FOR IMMEDIATE RELEASE
Wednesday, October 11, 2000
Contacts: Lisa Finkel (Wyden)
Katie Callahan (Moynihan)
Washington, DC - To highlight the far-reaching implications of secrecy in international and domestic policy making, U.S. Senators Daniel Patrick Moynihan (D-N.Y.) and Ron Wyden (D-Ore.) today released a joint-report on government secrecy. The report, Secrecy in International and Domestic Policy Making: The Case for More Sunshine, examines the sweeping impact government secrecy has on a wide array of issues important to the American people.
MOYNIHAN & WYDEN RELEASESenators Unveil Proposals to Increase Openness in International and Domestic Institutions
REPORT ON GOVERNMENT SECRECY
"The World Trade Organization came into being only recently, on January 1, 1995. With its 138 members -- and soon, we hope, two more with the admission of China and Taiwan -- the WTO has in five short years become a vitally important institution. While some of its operations are open, many that could be are not. I welcome the Administration's announcement yesterday that they have presented another proposal to the WTO's General Council to open meetings and dispute settlement proceedings and to 'derestrict' many documents. To be sure, more needs to be done, but we have set ourselves on the right course," Moynihan said.
"Residents from Pendleton, Oregon to Poughkeepsie, New York can turn on their local public access television and watch some obscure governmental subcommittee on acoustics and ventilation, but they can't watch the Food and Agriculture Organization or the World Trade Organization hammering out new regulations on water quality and food labeling. There is no good reason why people should not have access to information about important decisions that affect their daily lives," Wyden said. "Senator Moynihan and I would like to raise the veil of secrecy from government proceedings and ensure that these crucial decisions are conducted out in the open."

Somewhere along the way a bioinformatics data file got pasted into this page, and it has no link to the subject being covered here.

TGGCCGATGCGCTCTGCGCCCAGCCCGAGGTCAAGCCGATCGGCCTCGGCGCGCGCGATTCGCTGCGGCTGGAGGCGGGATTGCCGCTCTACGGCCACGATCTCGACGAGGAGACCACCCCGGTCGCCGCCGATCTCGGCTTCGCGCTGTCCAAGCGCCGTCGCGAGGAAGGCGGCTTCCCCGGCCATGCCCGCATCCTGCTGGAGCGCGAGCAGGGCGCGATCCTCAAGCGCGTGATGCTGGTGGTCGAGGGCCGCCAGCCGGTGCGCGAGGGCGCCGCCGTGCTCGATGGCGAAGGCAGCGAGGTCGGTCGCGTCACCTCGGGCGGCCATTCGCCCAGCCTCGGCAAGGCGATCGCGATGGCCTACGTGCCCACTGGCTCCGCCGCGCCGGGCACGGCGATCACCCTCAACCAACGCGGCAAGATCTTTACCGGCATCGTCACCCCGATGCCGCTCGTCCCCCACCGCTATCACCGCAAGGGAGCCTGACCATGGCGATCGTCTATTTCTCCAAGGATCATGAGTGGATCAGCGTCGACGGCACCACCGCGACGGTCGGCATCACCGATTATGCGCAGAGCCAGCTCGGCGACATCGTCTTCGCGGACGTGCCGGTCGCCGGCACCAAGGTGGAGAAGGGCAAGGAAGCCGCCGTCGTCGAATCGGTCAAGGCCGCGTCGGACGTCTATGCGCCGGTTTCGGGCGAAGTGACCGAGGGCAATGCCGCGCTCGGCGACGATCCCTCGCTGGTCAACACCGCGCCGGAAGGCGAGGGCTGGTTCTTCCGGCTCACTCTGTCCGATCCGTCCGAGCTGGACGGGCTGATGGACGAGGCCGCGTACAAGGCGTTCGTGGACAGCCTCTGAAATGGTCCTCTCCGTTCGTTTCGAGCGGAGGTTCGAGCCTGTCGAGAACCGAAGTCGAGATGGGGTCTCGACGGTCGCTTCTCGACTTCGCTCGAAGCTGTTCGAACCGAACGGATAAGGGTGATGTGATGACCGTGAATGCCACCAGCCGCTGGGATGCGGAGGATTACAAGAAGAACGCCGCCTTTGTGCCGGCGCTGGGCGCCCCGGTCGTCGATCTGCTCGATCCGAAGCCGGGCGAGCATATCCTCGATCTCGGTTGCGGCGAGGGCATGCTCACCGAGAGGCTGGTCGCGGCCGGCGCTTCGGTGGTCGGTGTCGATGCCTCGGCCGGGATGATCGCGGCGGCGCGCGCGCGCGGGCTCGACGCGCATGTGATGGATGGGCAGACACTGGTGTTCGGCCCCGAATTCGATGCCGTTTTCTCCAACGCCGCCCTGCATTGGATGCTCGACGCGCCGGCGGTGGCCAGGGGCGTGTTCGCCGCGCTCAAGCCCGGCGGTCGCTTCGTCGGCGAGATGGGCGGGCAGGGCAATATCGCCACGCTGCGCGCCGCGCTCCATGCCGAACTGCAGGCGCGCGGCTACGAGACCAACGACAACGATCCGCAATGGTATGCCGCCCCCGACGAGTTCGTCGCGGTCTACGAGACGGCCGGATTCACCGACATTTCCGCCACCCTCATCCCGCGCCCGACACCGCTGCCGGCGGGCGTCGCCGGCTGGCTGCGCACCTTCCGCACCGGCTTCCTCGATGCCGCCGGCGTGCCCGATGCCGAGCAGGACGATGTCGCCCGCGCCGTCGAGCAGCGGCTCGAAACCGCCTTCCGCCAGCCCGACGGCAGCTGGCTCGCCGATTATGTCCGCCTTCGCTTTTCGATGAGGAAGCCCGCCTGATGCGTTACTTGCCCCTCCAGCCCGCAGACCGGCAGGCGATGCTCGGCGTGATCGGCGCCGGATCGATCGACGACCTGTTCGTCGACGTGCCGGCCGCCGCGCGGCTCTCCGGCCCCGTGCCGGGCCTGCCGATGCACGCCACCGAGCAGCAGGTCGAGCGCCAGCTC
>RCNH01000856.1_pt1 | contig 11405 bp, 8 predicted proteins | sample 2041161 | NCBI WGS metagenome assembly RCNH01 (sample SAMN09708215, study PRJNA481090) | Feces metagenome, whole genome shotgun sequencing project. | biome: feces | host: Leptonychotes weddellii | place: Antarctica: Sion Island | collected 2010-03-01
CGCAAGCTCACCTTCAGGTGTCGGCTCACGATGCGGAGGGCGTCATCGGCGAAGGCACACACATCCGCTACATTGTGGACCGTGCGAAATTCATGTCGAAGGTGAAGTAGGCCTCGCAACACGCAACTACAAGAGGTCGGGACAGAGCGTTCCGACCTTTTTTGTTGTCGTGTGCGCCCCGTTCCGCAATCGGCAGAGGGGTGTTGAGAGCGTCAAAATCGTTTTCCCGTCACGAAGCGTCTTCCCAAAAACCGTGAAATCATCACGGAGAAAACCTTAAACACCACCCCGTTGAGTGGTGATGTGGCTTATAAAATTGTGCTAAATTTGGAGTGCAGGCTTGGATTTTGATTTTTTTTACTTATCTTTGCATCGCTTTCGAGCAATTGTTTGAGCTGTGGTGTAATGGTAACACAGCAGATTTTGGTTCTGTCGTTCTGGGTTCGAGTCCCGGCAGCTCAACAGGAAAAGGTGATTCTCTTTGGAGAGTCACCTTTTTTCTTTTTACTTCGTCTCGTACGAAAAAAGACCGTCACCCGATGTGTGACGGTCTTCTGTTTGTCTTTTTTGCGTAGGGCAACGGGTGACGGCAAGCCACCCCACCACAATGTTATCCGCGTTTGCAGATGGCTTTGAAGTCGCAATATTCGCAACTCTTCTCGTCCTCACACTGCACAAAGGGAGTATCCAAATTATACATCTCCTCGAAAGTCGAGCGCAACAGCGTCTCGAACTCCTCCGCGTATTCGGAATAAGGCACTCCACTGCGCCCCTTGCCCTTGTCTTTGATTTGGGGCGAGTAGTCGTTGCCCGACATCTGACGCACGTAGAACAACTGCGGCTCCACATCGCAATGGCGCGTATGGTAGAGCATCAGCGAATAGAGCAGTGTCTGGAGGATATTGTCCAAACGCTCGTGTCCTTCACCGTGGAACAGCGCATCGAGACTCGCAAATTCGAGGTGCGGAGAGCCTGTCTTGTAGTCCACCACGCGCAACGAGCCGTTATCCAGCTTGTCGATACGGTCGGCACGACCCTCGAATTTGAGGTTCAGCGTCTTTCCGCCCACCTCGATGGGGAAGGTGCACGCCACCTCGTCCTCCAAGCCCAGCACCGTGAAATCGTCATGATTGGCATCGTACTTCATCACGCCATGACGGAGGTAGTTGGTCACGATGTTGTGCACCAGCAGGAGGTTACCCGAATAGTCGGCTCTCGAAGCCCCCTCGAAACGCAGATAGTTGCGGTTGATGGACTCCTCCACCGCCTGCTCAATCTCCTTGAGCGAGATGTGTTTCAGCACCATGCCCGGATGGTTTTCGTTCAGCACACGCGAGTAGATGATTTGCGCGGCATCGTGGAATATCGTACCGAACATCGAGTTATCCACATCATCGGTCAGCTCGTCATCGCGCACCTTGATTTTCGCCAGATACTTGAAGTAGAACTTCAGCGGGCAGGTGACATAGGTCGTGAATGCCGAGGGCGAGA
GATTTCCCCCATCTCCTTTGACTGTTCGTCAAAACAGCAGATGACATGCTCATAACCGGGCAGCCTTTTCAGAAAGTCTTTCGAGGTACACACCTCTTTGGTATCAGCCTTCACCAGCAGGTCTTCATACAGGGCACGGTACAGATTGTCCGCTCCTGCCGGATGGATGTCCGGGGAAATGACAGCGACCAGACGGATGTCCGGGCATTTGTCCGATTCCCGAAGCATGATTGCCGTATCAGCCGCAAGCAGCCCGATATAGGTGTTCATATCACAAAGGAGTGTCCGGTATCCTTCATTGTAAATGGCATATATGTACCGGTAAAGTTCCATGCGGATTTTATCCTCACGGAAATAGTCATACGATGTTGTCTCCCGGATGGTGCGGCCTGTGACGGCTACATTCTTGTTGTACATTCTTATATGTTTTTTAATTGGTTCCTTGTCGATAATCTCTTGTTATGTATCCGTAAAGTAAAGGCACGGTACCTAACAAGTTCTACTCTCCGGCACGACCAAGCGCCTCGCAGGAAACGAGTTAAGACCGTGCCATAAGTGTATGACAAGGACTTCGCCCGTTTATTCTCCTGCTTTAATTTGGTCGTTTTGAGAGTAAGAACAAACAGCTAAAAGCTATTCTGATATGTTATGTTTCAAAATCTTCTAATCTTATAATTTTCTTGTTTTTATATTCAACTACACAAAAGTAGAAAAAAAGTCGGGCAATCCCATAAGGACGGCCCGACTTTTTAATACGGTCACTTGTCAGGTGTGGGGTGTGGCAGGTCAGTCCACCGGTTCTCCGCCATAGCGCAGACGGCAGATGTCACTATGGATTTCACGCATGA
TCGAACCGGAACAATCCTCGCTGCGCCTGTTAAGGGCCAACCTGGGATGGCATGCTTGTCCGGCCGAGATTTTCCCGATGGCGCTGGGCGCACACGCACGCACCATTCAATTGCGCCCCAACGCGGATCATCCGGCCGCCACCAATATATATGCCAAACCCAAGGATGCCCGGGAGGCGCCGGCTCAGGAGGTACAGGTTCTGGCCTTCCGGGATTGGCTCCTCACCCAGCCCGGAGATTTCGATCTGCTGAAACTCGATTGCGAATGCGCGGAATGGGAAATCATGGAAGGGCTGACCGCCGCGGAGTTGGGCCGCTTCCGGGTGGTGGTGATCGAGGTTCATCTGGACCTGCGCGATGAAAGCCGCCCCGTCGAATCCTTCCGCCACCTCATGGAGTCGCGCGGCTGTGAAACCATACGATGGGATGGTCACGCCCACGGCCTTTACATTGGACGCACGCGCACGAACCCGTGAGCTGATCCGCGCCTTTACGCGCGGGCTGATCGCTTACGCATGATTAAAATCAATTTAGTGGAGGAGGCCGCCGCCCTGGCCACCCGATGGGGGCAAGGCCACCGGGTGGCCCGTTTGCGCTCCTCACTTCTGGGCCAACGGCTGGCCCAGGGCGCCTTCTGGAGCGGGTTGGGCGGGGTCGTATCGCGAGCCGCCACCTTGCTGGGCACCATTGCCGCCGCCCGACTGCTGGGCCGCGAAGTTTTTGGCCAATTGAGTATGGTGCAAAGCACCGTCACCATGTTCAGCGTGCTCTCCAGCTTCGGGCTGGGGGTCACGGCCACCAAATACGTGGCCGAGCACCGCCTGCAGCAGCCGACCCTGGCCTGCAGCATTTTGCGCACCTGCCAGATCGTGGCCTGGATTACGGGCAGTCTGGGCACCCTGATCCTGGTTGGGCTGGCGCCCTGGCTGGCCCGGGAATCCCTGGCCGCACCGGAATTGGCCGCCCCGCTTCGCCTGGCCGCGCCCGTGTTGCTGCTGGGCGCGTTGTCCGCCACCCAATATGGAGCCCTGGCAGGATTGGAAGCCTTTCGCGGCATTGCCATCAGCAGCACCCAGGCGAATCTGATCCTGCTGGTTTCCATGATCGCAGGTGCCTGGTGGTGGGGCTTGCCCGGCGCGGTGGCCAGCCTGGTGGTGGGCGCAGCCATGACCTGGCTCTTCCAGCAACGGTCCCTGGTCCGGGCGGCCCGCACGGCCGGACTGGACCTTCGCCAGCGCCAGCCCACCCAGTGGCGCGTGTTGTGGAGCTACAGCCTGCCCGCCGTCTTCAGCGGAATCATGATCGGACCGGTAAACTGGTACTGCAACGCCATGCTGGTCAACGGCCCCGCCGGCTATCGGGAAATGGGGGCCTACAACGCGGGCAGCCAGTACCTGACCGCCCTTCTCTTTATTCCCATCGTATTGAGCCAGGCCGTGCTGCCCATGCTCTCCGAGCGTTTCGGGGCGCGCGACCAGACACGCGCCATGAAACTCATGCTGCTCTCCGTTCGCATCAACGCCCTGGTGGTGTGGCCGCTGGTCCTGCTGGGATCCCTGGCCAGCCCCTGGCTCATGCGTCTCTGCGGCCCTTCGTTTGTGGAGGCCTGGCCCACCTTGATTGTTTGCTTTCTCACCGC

The Moynihan-Wyden report shows that on vital matters from trade to determining interest rates to the environment, organizations as diverse as the World Trade Organization (WTO) and the Federal Reserve Board regularly conduct important business behind closed doors. At the Senators' request, the non-partisan Congressional Research Service found that in 1998, of the 1,524 closed meetings cited in the Federal Register under the Sunshine in Government Act, more than one in 10 were closed without any specific statutory authority.
To help pull back the veil of secrecy and shed some light on these critical decisions, Moynihan and Wyden made the following policy recommendations:
Moynihan, the Senate's leading scholar on secrecy issues, is the author of Secrecy: The American Experience, an expansion of the report by the Commission on Protecting and Reducing Government Secrecy. Moynihan, as Chairman of the Commission, led the first comprehensive review in forty years of the Federal Government's system of classifying and declassifying information and granting security clearances.
- Congress should review the 28-year-old Sunshine in Government Act which currently includes 10 exemptions allowing government officials to meet behind closed doors.
- At the upcoming WTO Ministerial Conference, International Monetary Fund and World Bank Board of Governors meetings, U.S. representatives should propose changes in the rules of procedure require significant, affirmative votes to close meetings.
- By using existing international satellite broadcast systems and the Internet, INTELSAT and the International Telecommunications Union should establish the equivalent of a global C-SPAN to broadcast important proceedings of international agencies. Current Internet technology would enable audio recordings of such proceedings to be immediately available online.
- The American people should be given timely access to actual transcripts -- not redacted summaries -- of the Federal Reserve's Open Market Committee (FOMC) meetings. Currently, the FOMC only provides summaries of meetings months after they have taken place.
For a full copy of Secrecy in International and Domestic Policy Making: The Case for More Sunshine, please contact Lisa Finkel at 202/224-5244 or Katie Callahan at 202/224-2668.